I'm still reeling from that one proceeding where the doctors present: 1) Couldn't agree on where to fuse the patient, 2) Couldn't agree on *whether* to fuse the patient, and 3) Couldn't agree if the main problem they faced was stopping the clock on a progressing curve or to starting the clock on revision surgery.

    Given that they can't agree on surgery, which is, presumably, the thing they know the most about, it doesn't surprise me that they can't agree on bracing.
    Last edited by hdugger; 01-12-2010 at 09:52 PM.

  10. #40
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    Quote Originally Posted by hdugger View Post

    I'm still reeling from that one proceeding where the doctors present: 1) Couldn't agree on where to fuse the patient, 2) Couldn't agree on *whether* to fuse the patient, and 3) Couldn't agree if the main problem they faced was stopping the clock on a progressing curve or to starting the clock on revision surgery.

    Given that they can't agree on surgery, which is, presumably, the thing they know the most about, it doesn't surprise me that they can't agree on bracing.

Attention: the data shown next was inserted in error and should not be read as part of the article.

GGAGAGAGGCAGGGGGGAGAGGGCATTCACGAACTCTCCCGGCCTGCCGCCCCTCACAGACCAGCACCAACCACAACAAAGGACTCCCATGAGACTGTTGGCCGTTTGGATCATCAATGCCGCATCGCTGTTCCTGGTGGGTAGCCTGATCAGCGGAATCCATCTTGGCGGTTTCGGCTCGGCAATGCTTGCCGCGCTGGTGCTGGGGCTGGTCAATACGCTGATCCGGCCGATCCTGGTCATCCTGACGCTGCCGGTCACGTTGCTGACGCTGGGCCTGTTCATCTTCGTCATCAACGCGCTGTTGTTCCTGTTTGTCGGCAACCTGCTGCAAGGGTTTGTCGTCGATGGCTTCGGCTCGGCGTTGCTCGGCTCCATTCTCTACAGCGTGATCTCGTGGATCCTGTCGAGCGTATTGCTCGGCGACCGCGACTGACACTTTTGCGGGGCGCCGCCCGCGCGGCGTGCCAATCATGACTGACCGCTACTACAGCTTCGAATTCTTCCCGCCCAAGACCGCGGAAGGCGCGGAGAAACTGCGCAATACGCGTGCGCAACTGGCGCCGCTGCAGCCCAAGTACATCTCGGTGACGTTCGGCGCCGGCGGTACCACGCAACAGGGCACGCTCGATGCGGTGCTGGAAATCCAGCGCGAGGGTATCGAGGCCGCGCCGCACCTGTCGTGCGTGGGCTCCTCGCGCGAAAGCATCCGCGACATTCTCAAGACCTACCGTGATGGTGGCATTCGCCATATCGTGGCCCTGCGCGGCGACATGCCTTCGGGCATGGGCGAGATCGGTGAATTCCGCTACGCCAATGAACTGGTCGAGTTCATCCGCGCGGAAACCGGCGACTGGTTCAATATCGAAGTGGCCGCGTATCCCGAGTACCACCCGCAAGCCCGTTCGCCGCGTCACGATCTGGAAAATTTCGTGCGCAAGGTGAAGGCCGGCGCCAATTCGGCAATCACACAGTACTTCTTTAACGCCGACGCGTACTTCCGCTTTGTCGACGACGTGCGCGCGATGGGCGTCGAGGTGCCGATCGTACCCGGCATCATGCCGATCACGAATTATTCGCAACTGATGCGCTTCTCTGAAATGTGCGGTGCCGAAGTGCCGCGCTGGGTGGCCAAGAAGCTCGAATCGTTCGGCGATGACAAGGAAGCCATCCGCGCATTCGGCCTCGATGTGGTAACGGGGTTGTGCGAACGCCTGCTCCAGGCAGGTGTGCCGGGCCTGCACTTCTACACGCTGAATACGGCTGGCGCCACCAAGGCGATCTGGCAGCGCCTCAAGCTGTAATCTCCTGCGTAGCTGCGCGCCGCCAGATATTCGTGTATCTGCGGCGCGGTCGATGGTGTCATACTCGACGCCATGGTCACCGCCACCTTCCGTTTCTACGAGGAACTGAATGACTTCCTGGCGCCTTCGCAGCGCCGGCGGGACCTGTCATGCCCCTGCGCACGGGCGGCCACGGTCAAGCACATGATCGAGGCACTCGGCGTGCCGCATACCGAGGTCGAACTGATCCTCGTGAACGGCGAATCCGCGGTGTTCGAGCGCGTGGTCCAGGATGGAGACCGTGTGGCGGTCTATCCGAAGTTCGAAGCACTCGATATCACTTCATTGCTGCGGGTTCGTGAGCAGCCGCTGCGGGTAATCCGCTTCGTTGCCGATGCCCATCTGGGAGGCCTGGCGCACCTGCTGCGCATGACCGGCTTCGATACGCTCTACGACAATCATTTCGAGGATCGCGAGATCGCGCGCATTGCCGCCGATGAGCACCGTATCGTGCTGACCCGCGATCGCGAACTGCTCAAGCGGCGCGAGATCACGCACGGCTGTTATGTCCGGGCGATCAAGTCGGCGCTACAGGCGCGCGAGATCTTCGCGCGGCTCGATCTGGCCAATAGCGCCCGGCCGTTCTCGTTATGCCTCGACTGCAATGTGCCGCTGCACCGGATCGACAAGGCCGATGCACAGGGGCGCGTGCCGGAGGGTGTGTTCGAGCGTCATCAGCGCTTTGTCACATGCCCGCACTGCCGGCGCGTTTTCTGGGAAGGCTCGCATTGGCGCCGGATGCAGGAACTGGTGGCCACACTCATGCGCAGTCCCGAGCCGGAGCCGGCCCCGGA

I know! I was floored by that. I think the range of opinion on those cases was as large or larger than that for bracing efficacy which, given the stakes, could be very concerning. That said, it could be the case that there is more than one right answer although there are certainly wrong answers in surgery.
    Sharon, mother of identical twin girls with scoliosis

    No island of sanity.

    Question: What do you call alternative medicine that works?
    Answer: Medicine


    "We are all African."

  11. #41
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    Quote Originally Posted by Pooka1 View Post

    I don't think you understand that beliefs are entirely irrelevant in science/medicine. Rational people accept facts based on evidence. Belief doesn't enter into it.

    I would disagree with this comment. The placebo effect is very well documented. As well, when considering acceptance of outcome, I would suggest that the beliefs of the family about how adequate their treatment was can have a big impact on quality of life, which is commonly overlooked in favor of quantifiable outcomes. I know the SRS-22 questionnaire tries to address some of these issues. As well, this was one of the main ideas behind the Negrini paper I mentioned.